The Twersky family is an Hasidic dynasty from the Ukraine.
The founder of the dynasty, MENAHEM NAHUM BEN ẒEVI of Chernobyl (1730–1787), was educated in Lithuanian yeshivot. After his marriage he eked out a living as a teacher. Influenced by the kabbalistic teachings of Isaac Luria , he practiced self-mortification, and with the spread of Ḥasidism he journeyed to Medzhibozh to visit Israel b. Eliezer Ba'al Shem Tov . After the latter's death Menahem became one of the prominent disciples of Dov Baer of Mezhirech, and was one of the first to propagate Ḥasidism; he was then accepted as maggid (preacher) at Chernobyl, where he lived in penury. The Mitnaggedim were extremely hostile toward him and sometimes insulted him while he was preaching. It is doubtful whether Menahem became a ḥasidic ẓaddik; as an itinerant preacher he wandered among the towns of the Ukraine, engaging also in pious deeds and the "redemption of captives" (in this case, Jewish tax farmers who had been imprisoned for failing to pay rents to the landowners). He wrote Me'or Einayim (Slavuta, 1798), on the Torah and aggadah, and Yismaḥ Lev (ibid., 1798), both of which were frequently reprinted. Menahem added no innovations to his teachers' expositions of Ḥasidism, but among the principles he stressed in particular was the purification of man's moral attributes: "so long as his moral attributes are not purified [a man] will not be worthy of the Torah" (Me'or Einayim, Lekh Lekha); "every day of the week should be devoted to the purification of one particular attribute; the first day to love; the second to fear of God; etc." (ibid., Be-Shallaḥ).
Menahem's son, MORDECAI OF CHERNOBYL (1770–1837), replaced him as maggid in Chernobyl, where he was born. He was the real founder of the Chernobyl dynasty of ẓaddikim. Unlike his father, who had spread the teachings of Ḥasidism while wandering and living in poverty, Mordecai lived in a splendid house and exercised his functions as leader in opulence and power. While maintaining a high standard of living he introduced the payment of ma'amadot, a financial contribution which every ḥasid paid for the benefit of the ẓaddik's "court," collected by emissaries sent from Chernobyl. He was revered by Ḥasidim who traveled to visit him in their thousands. Mordecai wrote Likkutei Torah (1860) on the Bible, and sermons. He added nothing new to the teachings of Ḥasidism. His outstanding pupil was Israel Dov Baer, the maggid of Weledniki, whose She'erit Yisrael was an important ḥasidic treatise of his time.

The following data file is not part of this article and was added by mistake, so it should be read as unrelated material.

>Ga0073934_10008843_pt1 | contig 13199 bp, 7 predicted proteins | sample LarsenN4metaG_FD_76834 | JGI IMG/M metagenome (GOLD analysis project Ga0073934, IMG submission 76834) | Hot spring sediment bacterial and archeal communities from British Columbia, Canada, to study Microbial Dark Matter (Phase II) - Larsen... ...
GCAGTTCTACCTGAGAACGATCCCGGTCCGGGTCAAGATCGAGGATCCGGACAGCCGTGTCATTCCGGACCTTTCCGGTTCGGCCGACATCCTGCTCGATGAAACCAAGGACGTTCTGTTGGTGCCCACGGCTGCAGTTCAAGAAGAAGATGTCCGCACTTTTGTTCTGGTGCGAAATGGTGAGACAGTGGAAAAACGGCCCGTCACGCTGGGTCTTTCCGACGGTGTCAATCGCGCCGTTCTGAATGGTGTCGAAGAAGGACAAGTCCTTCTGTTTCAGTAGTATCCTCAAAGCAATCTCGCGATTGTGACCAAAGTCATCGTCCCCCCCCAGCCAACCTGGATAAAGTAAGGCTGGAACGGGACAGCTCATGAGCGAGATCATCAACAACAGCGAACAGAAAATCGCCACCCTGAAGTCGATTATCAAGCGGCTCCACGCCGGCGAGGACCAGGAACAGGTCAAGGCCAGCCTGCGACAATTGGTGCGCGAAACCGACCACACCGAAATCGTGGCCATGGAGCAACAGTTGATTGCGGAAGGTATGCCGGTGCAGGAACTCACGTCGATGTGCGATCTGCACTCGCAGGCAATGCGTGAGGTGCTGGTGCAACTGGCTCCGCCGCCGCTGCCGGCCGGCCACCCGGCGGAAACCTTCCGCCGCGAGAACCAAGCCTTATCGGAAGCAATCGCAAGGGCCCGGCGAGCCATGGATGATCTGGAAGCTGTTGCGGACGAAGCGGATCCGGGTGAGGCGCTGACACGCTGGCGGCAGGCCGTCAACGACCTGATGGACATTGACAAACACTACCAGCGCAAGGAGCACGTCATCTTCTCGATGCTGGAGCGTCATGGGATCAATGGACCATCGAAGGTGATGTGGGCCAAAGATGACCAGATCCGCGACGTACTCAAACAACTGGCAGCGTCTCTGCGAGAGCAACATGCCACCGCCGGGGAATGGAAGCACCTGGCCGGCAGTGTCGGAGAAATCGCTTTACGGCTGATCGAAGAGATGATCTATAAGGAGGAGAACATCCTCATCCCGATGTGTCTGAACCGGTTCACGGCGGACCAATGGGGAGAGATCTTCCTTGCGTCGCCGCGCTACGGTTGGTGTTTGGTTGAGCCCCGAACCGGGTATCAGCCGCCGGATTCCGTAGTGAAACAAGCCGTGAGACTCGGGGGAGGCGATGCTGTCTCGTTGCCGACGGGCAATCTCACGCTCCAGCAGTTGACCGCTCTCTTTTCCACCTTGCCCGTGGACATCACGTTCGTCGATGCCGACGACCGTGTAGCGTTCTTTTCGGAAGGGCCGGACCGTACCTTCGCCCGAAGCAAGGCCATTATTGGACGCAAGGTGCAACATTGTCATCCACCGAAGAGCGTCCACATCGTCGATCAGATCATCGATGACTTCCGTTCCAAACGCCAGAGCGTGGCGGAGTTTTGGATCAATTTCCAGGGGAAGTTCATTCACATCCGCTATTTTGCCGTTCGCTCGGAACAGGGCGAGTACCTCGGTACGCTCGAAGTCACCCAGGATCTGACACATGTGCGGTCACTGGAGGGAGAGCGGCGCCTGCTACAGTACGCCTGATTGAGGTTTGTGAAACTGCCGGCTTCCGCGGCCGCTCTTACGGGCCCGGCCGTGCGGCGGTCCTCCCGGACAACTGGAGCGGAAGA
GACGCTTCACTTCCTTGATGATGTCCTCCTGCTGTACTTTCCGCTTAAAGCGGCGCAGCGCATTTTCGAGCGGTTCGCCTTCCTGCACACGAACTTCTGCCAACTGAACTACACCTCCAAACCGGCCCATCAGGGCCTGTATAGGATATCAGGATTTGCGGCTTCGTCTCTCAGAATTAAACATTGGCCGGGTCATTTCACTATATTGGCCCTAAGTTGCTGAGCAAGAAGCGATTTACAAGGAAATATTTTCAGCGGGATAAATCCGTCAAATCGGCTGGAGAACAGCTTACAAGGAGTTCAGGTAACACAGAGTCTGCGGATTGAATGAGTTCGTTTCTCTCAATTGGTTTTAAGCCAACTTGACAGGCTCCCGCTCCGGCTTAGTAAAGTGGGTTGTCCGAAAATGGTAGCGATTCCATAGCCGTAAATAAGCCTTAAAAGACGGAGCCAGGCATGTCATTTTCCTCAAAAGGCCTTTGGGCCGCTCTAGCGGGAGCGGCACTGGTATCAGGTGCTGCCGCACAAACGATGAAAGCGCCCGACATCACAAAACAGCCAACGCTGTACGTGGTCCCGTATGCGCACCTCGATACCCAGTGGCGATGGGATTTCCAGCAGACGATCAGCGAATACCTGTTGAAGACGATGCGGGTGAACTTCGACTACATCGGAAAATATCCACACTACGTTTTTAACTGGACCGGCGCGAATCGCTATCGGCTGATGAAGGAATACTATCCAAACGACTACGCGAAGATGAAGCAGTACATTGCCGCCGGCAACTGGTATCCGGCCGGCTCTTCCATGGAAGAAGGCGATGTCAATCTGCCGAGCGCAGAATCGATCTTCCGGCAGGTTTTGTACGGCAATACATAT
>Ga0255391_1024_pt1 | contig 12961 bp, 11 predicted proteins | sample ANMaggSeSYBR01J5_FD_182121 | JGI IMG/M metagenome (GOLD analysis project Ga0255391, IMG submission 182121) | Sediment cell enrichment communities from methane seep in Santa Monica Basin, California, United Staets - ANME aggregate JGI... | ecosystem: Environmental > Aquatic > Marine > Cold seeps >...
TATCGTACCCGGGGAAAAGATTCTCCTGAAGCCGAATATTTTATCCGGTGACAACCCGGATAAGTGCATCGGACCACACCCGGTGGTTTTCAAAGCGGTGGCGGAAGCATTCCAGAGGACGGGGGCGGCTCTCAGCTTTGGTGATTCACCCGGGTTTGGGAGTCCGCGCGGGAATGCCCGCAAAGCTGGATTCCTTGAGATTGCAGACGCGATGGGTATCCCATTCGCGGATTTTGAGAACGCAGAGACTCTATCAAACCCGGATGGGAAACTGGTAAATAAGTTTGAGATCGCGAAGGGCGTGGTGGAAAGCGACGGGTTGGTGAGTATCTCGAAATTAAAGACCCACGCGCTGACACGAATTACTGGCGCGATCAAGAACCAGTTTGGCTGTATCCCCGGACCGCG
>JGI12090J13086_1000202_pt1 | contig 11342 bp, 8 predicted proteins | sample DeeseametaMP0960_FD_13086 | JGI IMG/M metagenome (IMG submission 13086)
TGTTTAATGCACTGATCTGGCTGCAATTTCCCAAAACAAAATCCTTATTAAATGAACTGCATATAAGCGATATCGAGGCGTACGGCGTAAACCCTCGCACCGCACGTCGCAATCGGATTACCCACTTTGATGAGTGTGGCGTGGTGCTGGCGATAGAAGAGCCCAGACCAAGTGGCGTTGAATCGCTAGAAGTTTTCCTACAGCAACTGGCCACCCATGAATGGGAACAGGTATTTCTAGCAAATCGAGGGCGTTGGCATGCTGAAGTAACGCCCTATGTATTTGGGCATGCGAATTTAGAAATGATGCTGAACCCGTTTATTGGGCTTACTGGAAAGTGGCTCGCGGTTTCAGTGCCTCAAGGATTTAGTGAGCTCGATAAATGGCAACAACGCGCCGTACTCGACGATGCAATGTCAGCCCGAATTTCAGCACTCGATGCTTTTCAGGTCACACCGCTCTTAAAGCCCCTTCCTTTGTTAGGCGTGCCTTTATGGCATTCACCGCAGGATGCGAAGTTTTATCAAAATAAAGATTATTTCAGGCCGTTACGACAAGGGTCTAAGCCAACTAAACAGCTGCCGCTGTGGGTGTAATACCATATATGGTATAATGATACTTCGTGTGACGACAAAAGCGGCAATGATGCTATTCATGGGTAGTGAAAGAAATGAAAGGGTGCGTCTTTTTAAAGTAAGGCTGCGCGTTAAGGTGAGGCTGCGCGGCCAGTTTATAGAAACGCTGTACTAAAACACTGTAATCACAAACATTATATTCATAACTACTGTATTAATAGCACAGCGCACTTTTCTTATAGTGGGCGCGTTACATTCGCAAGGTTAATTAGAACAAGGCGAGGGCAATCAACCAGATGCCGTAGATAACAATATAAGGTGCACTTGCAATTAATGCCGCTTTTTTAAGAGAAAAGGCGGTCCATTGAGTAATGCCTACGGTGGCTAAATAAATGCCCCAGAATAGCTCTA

After Mordecai's death his place was taken by his eight sons, who settled in different cities in the Ukraine. His eldest son (1) AARON (1787–1872) lived in Chernobyl itself. He was educated by his grandfather, Menahem Nahum, and already during his father's lifetime was considered to have a saintly inclination. He based his sermons on his grandfather's teachings and the commentary Or ha-Ḥayyim by Ḥayyim b. Moses Attar . Thousands of admiring Ḥasidim flocked to him. Aaron was confident of his spiritual abilities and holiness; he once wrote in a letter: "Even if they [his Ḥasidim] live as long as Methusaleh they will never realize even a thousandth part of the good I – with God's help – have bestowed on them." He was convinced that the Messiah would come in his lifetime. He headed the Volhynia kolel in support of settlement in Ereẓ Israel. A dispute concerning the presidency of the kolel between himself and one of his brothers ended in Aaron's favor. Two of his sons, ZUSIA and BARUCH, continued the dynasty of Chernobyl. (2) MOSES (1789–1866) lived at Korostyshev. (3) JACOB ISRAEL (1794–1876), author of Shoshannat ha-Amakim (1884), lived at Cherkassy; he had begun to lead a congregation while his father was still alive, and after the latter's death did not recognize his eldest brother's authority, but after a fierce controversy was forced to yield. His grandson MORDECAI DOV of Hornistopol (1840–1904), son-in-law of Ḥayyim Halberstamm of Sandz, was a noted scholar and wrote several works, including Emek She'elah (1906), responsa, and Emek ha-Ḥokhmah (1928). (4) NAHUM (1805–1852) lived at Makarov. (5) ABRAHAM (1806–1889) was also known as the maggid of Trisk (Turiysk), where he lived. He exercised his
Sources: Encyclopaedia Judaica. © 2008 The Gale Group. All Rights Reserved.
Horodezky, Ḥasidut, 2 (19513), 59–69; 3 (19513), 85–96; idem, R. Naḥum mi-Tshernobil ve-Ẓe'eẓa'av (1902); Dubnow, Ḥasidut, 2 (1931), 199–203, 315–6; M.J. Guttmann, Rabbi Naḥman mi-Tshernobil (1932 = Mi-Gibborei ha-Ḥasidut, no. 5); A.D. Twersky, Sefer ha-Yaḥas mi-Tshernobil ve-Ruzhin (19382); Y. Alfasi, Sefer ha-Admorim (1961), 24–27.